Loop Brook Trail is part of the Rogers Pass National Historic Site at the heart of Glacier National Park. The site protects the ruins of the old Canadian Pacific Railway line, and the trail highlights stone pillars that once carried the railway track across the valley. These pillars are among the oldest surviving man-made structures in western Canada. 

Average Time: 30 – 45 minutes

Distance: 1.6 km (1 mi) round trip

Fitness Level: This is an easy-to-moderate trail with some short steep sections

Trailhead: Start at the viewpoint just east of the Loop Brook Campground, 5 km (3 mi) west of Rogers Pass

While you’re here: Visit the Rogers Pass Discovery Centre, a replica of a railway snowshed that houses a small, interesting museum

Yoho National Park

Wapta Falls in Yoho National Park.

The rushing waters of Wapta Falls. Photo: @jamieout via Instagram

Yoho National Park, named for a Cree expression of awe and wonder, houses many treasures. The park, which lies on the western slopes of the Canadian Rocky Mountains, is home to Takakkaw Falls, one of Canada’s highest waterfalls; to the 505-million-year-old Burgess Shale fossil deposit; and to a natural stone bridge carved by the force of the Kicking Horse River.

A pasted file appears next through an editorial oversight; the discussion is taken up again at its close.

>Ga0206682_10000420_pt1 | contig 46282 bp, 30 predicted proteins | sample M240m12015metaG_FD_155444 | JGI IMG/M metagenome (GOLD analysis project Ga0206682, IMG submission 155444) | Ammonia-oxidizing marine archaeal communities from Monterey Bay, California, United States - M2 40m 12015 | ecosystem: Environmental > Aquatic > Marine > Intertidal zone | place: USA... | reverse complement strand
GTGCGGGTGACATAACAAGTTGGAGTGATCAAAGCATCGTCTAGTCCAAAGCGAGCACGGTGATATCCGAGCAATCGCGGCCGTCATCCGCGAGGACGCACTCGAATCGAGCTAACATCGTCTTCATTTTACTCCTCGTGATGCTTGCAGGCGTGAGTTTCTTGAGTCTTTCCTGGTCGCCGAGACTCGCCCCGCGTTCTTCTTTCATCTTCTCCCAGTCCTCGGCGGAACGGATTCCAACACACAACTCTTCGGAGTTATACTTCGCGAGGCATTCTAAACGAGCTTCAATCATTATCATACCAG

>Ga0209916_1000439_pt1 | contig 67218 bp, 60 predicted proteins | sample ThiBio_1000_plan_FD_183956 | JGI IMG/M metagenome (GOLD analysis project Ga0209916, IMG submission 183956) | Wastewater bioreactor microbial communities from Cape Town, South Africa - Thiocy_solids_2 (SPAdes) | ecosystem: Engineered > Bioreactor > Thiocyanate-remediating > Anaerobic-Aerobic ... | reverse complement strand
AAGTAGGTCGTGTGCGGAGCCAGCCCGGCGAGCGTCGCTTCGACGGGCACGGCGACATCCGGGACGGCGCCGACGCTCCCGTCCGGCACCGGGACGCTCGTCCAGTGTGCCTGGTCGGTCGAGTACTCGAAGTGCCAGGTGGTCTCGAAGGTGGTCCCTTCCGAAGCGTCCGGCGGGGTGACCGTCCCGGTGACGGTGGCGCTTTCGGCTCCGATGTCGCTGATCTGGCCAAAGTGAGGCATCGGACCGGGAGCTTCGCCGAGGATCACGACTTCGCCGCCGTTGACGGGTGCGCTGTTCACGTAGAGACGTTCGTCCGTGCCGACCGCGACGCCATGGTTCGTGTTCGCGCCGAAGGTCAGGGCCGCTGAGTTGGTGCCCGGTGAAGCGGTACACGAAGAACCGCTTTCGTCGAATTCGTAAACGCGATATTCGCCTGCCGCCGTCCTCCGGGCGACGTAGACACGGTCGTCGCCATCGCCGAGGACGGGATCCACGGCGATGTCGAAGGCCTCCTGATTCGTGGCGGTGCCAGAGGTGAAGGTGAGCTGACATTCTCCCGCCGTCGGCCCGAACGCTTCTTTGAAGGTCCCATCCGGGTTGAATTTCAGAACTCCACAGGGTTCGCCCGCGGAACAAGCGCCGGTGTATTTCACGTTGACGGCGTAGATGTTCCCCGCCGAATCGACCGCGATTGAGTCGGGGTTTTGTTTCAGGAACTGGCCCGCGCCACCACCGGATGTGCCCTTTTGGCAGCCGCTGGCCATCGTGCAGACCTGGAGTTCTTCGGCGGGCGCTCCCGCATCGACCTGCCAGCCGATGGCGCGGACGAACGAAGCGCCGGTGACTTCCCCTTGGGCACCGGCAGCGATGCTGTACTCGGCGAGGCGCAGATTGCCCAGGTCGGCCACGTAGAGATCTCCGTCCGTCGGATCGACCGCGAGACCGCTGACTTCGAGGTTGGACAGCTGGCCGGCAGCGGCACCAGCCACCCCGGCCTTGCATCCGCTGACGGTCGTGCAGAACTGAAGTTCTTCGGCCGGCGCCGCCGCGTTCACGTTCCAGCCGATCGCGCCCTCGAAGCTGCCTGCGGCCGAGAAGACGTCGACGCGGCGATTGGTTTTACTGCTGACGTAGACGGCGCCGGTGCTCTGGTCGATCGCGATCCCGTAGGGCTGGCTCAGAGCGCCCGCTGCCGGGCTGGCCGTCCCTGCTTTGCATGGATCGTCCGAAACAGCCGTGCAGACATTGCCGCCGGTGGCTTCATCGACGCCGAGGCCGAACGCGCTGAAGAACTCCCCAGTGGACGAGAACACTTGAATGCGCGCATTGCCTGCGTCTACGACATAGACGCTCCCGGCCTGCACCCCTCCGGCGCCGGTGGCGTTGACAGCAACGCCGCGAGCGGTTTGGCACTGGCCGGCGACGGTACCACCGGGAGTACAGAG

Hiking options include easy walks, multi-day excursions, and everything in between. Wapta Falls Trail provides excellent bang for your buck as you follow the forested trail to the base of a powerful 30-m (98-ft) waterfall, the largest waterfall on the Kicking Horse River. As there is a marsh nearby, keep an eye out for waterbirds, beavers, and wolf tracks. 

Average Time: 1.5 – 2 hours

Distance: 4.6 km (2.9 mi) round trip

Fitness Level: This is a fairly easy trail

Trailhead: Wapta Falls parking area is 32 km (20 mi) east of Golden on the south side of the Trans-Canada Highway. Note: The trailhead is not marked for westbound traffic as there is no left turn lane here